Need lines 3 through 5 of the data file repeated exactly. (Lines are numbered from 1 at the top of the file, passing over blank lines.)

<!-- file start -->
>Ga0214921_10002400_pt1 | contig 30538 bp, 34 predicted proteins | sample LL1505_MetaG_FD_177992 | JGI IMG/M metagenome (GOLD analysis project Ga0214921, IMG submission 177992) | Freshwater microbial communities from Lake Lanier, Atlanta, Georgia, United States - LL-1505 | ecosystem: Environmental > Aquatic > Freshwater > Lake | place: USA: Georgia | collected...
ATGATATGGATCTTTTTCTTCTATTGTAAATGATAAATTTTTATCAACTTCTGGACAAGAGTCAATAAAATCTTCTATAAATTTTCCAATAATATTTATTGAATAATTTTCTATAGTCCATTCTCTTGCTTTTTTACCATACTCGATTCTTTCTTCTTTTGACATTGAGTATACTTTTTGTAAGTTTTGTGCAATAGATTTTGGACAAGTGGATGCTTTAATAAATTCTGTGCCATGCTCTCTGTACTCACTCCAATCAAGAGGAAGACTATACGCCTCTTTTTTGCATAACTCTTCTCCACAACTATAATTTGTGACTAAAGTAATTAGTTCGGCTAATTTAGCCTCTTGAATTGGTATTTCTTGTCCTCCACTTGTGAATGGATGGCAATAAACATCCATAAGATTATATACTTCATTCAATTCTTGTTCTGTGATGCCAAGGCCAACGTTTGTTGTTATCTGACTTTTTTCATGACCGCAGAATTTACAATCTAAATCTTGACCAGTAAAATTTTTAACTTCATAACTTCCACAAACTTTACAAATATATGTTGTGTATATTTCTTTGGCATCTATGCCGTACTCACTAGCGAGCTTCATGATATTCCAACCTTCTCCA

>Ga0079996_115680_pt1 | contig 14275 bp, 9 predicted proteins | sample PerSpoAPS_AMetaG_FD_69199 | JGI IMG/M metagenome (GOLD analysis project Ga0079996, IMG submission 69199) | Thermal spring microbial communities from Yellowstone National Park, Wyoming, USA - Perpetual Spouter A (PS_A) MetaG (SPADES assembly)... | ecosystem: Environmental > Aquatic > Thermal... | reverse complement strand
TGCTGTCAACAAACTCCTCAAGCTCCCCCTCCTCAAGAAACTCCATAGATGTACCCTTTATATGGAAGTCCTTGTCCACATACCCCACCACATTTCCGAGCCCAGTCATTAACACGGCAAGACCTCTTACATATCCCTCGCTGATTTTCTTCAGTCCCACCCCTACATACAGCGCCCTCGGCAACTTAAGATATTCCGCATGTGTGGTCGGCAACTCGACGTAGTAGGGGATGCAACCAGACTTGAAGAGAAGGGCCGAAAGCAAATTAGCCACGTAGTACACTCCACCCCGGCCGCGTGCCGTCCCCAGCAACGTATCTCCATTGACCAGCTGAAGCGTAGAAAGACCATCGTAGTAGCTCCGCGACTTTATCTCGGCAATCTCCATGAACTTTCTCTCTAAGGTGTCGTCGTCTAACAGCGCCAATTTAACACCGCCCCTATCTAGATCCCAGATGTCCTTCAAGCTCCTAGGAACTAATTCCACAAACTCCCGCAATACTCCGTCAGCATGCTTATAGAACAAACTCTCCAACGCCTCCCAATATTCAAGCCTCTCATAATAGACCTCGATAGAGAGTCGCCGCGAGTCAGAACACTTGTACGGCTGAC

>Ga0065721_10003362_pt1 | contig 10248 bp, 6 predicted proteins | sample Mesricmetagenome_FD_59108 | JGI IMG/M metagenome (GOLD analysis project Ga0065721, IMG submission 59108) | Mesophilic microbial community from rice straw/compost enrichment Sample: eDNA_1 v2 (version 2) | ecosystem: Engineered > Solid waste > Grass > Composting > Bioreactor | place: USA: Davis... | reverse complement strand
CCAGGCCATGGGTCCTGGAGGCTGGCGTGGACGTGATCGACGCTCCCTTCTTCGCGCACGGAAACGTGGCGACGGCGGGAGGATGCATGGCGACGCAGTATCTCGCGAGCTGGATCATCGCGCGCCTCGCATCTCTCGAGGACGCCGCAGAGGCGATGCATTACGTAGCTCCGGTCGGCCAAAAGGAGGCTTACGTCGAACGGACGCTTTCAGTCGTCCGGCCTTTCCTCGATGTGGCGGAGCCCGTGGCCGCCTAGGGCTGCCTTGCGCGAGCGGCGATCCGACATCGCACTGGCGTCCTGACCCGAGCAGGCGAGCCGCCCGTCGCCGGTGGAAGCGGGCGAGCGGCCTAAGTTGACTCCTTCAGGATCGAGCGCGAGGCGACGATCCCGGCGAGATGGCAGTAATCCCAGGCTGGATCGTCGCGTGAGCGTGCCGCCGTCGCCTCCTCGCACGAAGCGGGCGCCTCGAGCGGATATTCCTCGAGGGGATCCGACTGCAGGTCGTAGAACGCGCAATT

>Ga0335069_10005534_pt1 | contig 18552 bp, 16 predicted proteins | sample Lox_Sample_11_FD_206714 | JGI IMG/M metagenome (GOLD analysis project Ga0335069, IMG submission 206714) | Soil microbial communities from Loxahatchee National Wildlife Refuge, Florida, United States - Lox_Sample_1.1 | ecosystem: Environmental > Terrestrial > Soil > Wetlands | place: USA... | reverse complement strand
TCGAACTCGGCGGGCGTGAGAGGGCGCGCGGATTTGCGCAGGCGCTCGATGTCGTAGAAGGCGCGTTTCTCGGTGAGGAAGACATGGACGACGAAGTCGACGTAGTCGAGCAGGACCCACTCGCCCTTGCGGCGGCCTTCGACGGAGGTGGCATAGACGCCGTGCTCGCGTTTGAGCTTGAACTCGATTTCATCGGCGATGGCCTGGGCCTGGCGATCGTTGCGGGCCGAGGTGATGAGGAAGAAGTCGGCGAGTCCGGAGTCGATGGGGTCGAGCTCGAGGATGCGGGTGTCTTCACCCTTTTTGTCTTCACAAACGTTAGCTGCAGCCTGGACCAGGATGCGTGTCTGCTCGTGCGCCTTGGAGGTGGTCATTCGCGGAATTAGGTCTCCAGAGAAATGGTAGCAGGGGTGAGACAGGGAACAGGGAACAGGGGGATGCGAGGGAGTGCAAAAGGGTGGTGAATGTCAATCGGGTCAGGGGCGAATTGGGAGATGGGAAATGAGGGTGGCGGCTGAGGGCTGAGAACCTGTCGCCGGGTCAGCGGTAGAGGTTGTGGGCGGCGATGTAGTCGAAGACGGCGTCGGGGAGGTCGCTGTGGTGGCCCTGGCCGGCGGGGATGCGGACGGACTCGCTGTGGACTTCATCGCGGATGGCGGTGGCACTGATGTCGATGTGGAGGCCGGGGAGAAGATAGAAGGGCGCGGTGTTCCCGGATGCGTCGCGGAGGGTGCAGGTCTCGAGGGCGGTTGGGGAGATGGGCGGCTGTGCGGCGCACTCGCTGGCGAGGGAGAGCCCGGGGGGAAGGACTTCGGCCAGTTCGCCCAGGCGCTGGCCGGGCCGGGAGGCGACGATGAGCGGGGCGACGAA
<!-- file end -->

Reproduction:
>Ga0079996_115680_pt1 | contig 14275 bp, 9 predicted proteins | sample PerSpoAPS_AMetaG_FD_69199 | JGI IMG/M metagenome (GOLD analysis project Ga0079996, IMG submission 69199) | Thermal spring microbial communities from Yellowstone National Park, Wyoming, USA - Perpetual Spouter A (PS_A) MetaG (SPADES assembly)... | ecosystem: Environmental > Aquatic > Thermal... | reverse complement strand
TGCTGTCAACAAACTCCTCAAGCTCCCCCTCCTCAAGAAACTCCATAGATGTACCCTTTATATGGAAGTCCTTGTCCACATACCCCACCACATTTCCGAGCCCAGTCATTAACACGGCAAGACCTCTTACATATCCCTCGCTGATTTTCTTCAGTCCCACCCCTACATACAGCGCCCTCGGCAACTTAAGATATTCCGCATGTGTGGTCGGCAACTCGACGTAGTAGGGGATGCAACCAGACTTGAAGAGAAGGGCCGAAAGCAAATTAGCCACGTAGTACACTCCACCCCGGCCGCGTGCCGTCCCCAGCAACGTATCTCCATTGACCAGCTGAAGCGTAGAAAGACCATCGTAGTAGCTCCGCGACTTTATCTCGGCAATCTCCATGAACTTTCTCTCTAAGGTGTCGTCGTCTAACAGCGCCAATTTAACACCGCCCCTATCTAGATCCCAGATGTCCTTCAAGCTCCTAGGAACTAATTCCACAAACTCCCGCAATACTCCGTCAGCATGCTTATAGAACAAACTCTCCAACGCCTCCCAATATTCAAGCCTCTCATAATAGACCTCGATAGAGAGTCGCCGCGAGTCAGAACACTTGTACGGCTGAC

>Ga0065721_10003362_pt1 | contig 10248 bp, 6 predicted proteins | sample Mesricmetagenome_FD_59108 | JGI IMG/M metagenome (GOLD analysis project Ga0065721, IMG submission 59108) | Mesophilic microbial community from rice straw/compost enrichment Sample: eDNA_1 v2 (version 2) | ecosystem: Engineered > Solid waste > Grass > Composting > Bioreactor | place: USA: Davis... | reverse complement strand